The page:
Insects Bug Out in Winter
|By Kathy Wollard|
|Illustration by Debra Solomon
Where do bugs like flies go when the weather gets cold, so they can appear like magic when it gets warm again? asks Jonathan Conway, of Syosset, NY.
Unfortunately, many insects don't survive the freezing cold of winter. Others, however, have come up with clever schemes to hang on until spring.
For example, cluster flies sometimes hide out in the nooks and crannies of a warm house or barn over the winter, venturing out to fly around only on milder winter afternoons.
Mosquitoes, like bears, hibernate through the winter cold. Adult mosquitoes look for dark, damp, hiding places--like your basement--to spend their winter vacation. In spring, the females slowly become active, flying around looking for food (fresh blood). Once they've had their blood meal, they're ready to lay eggs, and hatch a new crop to plague us during the summer.
Some mosquito species do things differently. In summer they lay their eggs. The adults die off. But all through fall and winter the eggs lie still, actually freezing when the weather turns nasty. When the warm rains of spring finally come pelting down, the eggs thaw and hatch.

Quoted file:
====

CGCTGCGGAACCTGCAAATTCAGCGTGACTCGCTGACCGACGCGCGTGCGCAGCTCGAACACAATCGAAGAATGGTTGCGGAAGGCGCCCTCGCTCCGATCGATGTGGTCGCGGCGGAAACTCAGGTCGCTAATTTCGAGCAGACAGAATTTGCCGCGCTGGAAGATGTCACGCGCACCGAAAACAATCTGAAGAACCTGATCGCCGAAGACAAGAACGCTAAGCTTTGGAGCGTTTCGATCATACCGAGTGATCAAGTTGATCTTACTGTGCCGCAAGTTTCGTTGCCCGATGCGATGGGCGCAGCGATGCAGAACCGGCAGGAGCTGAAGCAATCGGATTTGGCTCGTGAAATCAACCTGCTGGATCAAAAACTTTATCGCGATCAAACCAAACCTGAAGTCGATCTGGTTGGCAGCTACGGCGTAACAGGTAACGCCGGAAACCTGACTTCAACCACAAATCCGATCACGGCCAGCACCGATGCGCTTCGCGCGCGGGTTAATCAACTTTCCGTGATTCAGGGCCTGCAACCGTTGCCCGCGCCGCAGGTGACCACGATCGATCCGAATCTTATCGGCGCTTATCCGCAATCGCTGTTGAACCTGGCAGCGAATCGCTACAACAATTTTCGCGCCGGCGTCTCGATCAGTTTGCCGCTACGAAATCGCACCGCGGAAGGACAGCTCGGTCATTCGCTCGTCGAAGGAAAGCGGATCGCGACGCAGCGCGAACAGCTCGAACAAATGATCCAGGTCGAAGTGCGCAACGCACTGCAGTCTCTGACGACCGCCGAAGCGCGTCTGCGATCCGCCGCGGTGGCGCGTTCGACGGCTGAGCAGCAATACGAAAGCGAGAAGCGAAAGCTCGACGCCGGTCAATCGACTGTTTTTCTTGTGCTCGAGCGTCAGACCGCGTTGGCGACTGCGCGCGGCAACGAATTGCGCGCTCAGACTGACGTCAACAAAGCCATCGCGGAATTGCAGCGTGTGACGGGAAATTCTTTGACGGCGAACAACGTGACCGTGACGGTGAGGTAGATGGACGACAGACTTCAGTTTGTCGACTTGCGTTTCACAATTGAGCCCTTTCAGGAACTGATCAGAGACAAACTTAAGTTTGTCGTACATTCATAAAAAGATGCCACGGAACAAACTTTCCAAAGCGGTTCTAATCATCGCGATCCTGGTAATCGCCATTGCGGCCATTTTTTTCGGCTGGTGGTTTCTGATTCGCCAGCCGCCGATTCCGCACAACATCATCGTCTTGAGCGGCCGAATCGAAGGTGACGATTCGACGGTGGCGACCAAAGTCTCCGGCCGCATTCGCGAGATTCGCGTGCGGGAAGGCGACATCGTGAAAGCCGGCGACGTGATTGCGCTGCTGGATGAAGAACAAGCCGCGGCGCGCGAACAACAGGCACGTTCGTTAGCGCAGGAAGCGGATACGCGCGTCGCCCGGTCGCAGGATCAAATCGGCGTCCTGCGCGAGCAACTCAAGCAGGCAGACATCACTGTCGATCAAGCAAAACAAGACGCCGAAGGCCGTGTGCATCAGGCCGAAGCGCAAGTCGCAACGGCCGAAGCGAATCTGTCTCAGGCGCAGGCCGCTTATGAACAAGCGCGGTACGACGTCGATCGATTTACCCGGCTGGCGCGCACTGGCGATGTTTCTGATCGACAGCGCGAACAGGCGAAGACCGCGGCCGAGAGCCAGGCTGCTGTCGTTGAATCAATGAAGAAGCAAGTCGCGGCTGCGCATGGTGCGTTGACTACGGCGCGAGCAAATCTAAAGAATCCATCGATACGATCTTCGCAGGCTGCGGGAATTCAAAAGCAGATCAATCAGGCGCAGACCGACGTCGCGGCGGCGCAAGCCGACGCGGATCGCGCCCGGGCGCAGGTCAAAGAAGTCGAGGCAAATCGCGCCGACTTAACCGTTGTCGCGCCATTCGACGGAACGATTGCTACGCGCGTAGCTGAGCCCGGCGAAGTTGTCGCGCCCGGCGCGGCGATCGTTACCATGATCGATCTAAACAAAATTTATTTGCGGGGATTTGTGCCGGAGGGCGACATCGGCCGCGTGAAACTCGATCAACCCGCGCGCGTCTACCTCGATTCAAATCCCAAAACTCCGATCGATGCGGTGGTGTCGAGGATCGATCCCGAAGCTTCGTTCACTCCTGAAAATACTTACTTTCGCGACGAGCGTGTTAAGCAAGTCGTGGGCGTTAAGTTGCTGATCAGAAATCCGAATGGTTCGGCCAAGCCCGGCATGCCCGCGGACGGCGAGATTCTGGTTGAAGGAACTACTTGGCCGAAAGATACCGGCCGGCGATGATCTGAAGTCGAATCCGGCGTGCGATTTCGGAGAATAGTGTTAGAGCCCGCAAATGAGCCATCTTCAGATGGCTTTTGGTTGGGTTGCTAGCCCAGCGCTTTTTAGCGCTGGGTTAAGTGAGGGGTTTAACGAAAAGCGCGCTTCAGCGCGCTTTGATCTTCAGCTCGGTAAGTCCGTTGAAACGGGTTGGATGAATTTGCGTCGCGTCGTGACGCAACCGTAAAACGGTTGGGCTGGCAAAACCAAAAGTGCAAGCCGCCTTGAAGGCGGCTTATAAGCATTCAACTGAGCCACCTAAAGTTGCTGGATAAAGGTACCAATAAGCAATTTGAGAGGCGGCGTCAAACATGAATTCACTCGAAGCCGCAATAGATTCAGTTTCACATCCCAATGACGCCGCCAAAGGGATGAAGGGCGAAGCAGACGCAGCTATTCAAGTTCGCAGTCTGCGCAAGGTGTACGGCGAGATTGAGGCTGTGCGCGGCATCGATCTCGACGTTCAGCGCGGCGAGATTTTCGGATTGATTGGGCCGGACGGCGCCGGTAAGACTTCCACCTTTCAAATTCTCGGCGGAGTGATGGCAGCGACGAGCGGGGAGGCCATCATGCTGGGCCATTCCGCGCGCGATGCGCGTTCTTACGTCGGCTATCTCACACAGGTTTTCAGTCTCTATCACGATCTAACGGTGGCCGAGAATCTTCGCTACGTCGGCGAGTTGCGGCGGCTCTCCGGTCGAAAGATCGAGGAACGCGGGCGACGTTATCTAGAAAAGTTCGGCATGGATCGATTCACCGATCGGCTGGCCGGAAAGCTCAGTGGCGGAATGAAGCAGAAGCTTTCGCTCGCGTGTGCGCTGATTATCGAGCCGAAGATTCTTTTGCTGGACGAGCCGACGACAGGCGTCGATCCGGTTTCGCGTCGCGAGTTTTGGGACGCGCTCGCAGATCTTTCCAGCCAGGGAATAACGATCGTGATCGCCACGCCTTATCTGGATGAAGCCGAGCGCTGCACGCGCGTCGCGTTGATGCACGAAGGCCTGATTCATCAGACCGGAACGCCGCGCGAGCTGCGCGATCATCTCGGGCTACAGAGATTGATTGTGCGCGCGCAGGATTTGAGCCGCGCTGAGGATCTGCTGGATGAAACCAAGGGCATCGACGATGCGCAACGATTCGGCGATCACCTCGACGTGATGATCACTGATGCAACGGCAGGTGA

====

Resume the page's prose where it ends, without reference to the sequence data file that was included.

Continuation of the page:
Some water-dwelling insects burrow into lake and river bottoms for the winter, and some beetles hibernate in tree bark. Certain honeybees cram together into a ball, using their wing muscles to generate heat and keep the temperature above freezing in their hive.
Other insects harden themselves to the cold by changing their body chemistry. For example, certain caterpillars in the far north produce a substance similar to car antifreeze, and can survive even when the temperature drops below -100 F. Like birds, some insects migrate in the fall, escaping the cold for warmer places. Locusts are migrators. So are some species of butterflies, moths, dragonflies, ants, termites, bees, wasps, and ladybugs.
The monarch butterfly, the beautiful orange-and-black insect seen in North America in the summer, is one of the most famous migrators. For many years scientists knew that the butterflies took off for the south in cool weather, but no one knew where they spent the winter.
An entomologist named Fred Urquhart spent more than 40 years trying to solve the mystery of migrating monarchs. Urquhart devised a way to tag individual butterflies by attaching lightweight adhesive strips to their wings. He convinced hundreds of people to help him look for the butterflies on their flights. Finally, he was able to narrow the search for their winter resort to the Sierra Madre Mountains in central Mexico.
In January of 1975, when snow covered the summer homes of the monarchs, one of Urquhart's friends hiked into a 20-acre area of the mountains, and was flabbergasted by what he saw. More than 1,000 trees were covered from top to bottom with a living carpet of monarch butterflies, half-asleep. There were so many butterflies piled onto the trees that limbs sometimes broke under their weight. The mystery of the missing monarchs was solved.
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